Infection, immunity and forensics


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Time Of Death

Algor Mortis- body temperature (1.5-2.0 per hour) >24 hours 

Rigor Mortis- degree muscle contraction 6-9 hours 

. cells lack oxygen, anaerobic respiration  

. lactic acid, decrease in pH, enzymes denatured 

. atp no longer produced, bonds between muscles become fixed

. muscles can no longer slide over one another 

Decompositionhours- months

hours-days; enzymes break down cells- autolysis. Skin turns green 

days-weeks; microorganisms decompose, gases, bloating, blisters. 

weeks; tissues liquify, body deflates, decomposition slows. 

months; skeleton. 

Forensic entomology- insect lifecycle and succession on corpse depending on changing conditions.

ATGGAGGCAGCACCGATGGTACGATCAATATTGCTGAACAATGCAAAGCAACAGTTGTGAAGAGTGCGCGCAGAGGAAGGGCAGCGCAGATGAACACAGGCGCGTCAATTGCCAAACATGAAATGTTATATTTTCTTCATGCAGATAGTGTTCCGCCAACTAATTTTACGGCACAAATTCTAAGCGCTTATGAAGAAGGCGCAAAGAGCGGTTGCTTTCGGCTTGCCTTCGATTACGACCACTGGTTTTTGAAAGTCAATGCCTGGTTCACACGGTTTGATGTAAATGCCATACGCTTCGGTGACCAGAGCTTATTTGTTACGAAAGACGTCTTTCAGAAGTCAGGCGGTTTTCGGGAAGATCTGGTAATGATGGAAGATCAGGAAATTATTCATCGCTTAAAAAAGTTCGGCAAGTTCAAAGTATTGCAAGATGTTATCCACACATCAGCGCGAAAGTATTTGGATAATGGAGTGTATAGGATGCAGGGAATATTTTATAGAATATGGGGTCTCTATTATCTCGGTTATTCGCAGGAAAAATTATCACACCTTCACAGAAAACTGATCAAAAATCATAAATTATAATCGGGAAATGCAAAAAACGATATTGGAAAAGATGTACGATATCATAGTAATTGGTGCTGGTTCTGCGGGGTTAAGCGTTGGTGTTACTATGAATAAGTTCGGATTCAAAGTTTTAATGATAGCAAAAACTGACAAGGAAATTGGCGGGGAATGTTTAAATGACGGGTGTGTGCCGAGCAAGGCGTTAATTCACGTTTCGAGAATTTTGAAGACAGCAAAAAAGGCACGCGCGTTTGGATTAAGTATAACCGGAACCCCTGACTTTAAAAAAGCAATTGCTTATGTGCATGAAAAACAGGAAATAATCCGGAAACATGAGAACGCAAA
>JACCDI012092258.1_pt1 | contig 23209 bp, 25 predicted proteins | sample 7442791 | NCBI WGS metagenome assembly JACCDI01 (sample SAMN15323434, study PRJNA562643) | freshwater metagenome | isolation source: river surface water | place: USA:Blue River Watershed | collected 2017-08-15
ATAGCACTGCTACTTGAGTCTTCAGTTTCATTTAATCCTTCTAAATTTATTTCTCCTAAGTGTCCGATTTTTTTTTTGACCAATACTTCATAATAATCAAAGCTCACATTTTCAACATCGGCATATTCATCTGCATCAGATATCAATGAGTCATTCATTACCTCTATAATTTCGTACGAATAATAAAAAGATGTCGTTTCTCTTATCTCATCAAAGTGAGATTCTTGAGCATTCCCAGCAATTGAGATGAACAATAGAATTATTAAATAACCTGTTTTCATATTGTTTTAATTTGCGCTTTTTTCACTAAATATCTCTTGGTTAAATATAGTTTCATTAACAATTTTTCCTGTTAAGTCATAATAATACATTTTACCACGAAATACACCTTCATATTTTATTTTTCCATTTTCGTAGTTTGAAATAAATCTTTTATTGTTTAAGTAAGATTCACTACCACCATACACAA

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Conditions Affecting Time Of Death

Immersion in water- cools faster in water 

Clothing- keeps the body warmer for longer 

External temperature- sigmoid curve, body cools to surrounding temperature 

Body weight- loose heat faster at lower body weight 

Humidity 

Air movement 

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Carbon Cycle

Atmosphere

In- Combustion (fossil fuels/plants), Respiration (plants/animals/decomposers) 

Out- Photosynthesis (plants) 

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Obtaining DNA

1.

Sample obtained- blood, saliva, seaman 

2.

+ buffer solution (break down cell wall) 

Centrifuge 

+ protease 

+ ethanol 

washing 

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Polymerase Chain Reaction (PCR)

1. Mixture- primers (short complementary strands DNA), DNA polymerase and free nucleotides

2. Heated to 95; hydrogen bonds break and double strands separate